USWNT Gets 0-0 Draw Against Australia
KASHIMA, Japan – In three games at the Tokyo Olympic football tournament, the United States scored some pretty and poacher goals and, sort of, five offside goals.
On Tuesday, the Americans didn’t score any goals, and it turned out that was exactly what they needed. A 0-0 draw with Australia on a wet and foggy night saw the United States – a favorite for medals whose generational dominance was questioned last week – to the round of 16 of the tournament and a quarter-final against the Netherlands on Friday in Yokohama.
The Americans’ fixture against the Netherlands was confirmed as the team were due to return to their hotel in Tokyo after drawing a methodical and professional draw with Australia. The Netherlands were the tournament’s strongest team: the Dutch beat China 8-2 on Tuesday to bring their three-game goal tally to 21.
Tuesday’s result was not a vintage performance in the United States, nor maybe even a popular performance in the locker room. Three days after his side erupted offensively in a 6-1 win over New Zealand, US coach Vlatko Andonovski took over against Australia.
The United States deployed a defensive tactical plan from the first minute and never wavered, organizing what was in effect a fortified wall of defenders and midfielders and challenging Australia to try and play balls through. above his star striker, Sam Kerr. When Australia did, the United States had little trouble retrieving the ball, neutralizing the danger and controlling the flow of the game.
While effective as a plan – Kerr, Australia’s most dangerous player, didn’t have a shot on goal – it was a strategy designed to elicit attacks and then push them back, not to mount them on the other end : a plan for a draw, which Andonovski knew he would clinch second place in the group, but not necessarily a plan for a victory.
The American players – savvy and experienced pros from front to back – just went out and executed it.
“It was a tactical move by Vlatko for us to take a little more conservative defensive behavior, and really allow them to get impatient, play long and give it back to us,” said forward Alex Morgan, who recognized the wisdom of the strategy even as she seemed to smile when Andonovsky was asked about it during his post-match press conference.
“Disciplined, professional – what we had to do,” said defender Becky Sauerbrunn’s tactics.
And if the goal was to frustrate Australia, or at the very least brutally arm it, it worked.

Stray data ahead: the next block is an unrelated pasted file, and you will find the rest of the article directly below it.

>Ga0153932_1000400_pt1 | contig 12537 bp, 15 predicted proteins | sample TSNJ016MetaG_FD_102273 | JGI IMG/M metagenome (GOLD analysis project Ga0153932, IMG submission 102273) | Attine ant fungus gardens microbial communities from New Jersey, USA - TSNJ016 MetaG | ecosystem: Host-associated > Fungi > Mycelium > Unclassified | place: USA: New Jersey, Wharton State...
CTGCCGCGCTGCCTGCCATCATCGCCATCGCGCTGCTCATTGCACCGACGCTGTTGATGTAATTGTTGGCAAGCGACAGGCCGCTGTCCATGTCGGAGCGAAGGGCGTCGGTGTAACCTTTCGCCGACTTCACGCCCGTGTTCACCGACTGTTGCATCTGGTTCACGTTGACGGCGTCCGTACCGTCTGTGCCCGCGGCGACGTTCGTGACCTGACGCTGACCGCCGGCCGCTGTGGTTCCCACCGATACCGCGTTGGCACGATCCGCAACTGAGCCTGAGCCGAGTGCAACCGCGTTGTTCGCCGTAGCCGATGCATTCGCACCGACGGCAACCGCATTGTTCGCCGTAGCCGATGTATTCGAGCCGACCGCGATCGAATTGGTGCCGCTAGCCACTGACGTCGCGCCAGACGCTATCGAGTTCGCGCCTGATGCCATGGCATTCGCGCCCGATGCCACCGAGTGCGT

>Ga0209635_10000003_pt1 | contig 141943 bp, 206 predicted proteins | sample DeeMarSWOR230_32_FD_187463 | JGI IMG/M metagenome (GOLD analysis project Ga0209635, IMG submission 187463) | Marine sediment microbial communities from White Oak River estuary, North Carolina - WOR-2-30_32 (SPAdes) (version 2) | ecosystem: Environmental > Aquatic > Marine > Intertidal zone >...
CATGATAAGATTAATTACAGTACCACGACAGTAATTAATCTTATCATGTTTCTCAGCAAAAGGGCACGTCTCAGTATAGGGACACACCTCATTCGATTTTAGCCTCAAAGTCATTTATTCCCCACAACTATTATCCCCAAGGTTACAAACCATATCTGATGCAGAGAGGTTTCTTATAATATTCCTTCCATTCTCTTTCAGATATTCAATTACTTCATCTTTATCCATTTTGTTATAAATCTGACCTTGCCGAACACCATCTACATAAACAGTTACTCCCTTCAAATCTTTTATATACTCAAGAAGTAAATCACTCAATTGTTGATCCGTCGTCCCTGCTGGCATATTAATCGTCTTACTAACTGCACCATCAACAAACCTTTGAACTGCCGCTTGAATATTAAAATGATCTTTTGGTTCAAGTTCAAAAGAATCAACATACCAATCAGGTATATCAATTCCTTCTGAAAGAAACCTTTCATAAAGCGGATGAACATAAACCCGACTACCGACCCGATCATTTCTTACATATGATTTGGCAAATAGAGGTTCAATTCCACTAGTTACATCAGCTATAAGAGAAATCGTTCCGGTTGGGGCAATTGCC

“We didn’t want to be branded,” Andonovski said in a neutral tone. “It was one of the plans.”
Chances were: Morgan failed to convert an end-to-end breakaway in the eighth minute, and Australia’s Mary Fowler – a kick-off substitute for an injured Caitlin Foord – hit the crossbar with a head 10 minutes later.
Morgan even put the ball into the net with a header in the 31st minute, but it was ruled offside – America’s fifth ruled offside in two games – after a lengthy video review.
As the odds dried up in the second half, a sense of resignation replaced any glimmer of drama.
“Eventually I felt like the two teams were sort of sitting down,” Morgan said, “and it turned into a professional game and moved on.”
For a team from the United States that were humiliated in an opening loss to Sweden, then came together and a little confidence with six goals (and four offside that didn’t count) in of a victory over New Zealand on Saturday, a tie – however frustrating – against a physical and potentially dangerous Australian team, it was like a job well done.
In the end, Andonovsky turned around and congratulated his assistants as if he had won. The players did not celebrate. There will be, they hope, other nights for this. For their coach, that would be great. Tuesday it was just a matter of getting a result and moving on.
“Coming into this game, we came up with the idea that the first objective was to win the game, and the second objective was to achieve a good professional performance,” said Andonovski. “Obviously we didn’t do the first one, but we did the second, which was very important because it ultimately put us in the same place. “
The Matilda, as the Australian team are called, had to wait: they finished third in the group, and had to wait three hours later to find out their opponent in the quarter-finals: the British team GB.
Team GB won their first-round group with a 1-1 draw against Canada on Tuesday, a result achieved by an 85th-minute goal for Scotland’s Caroline Weir.
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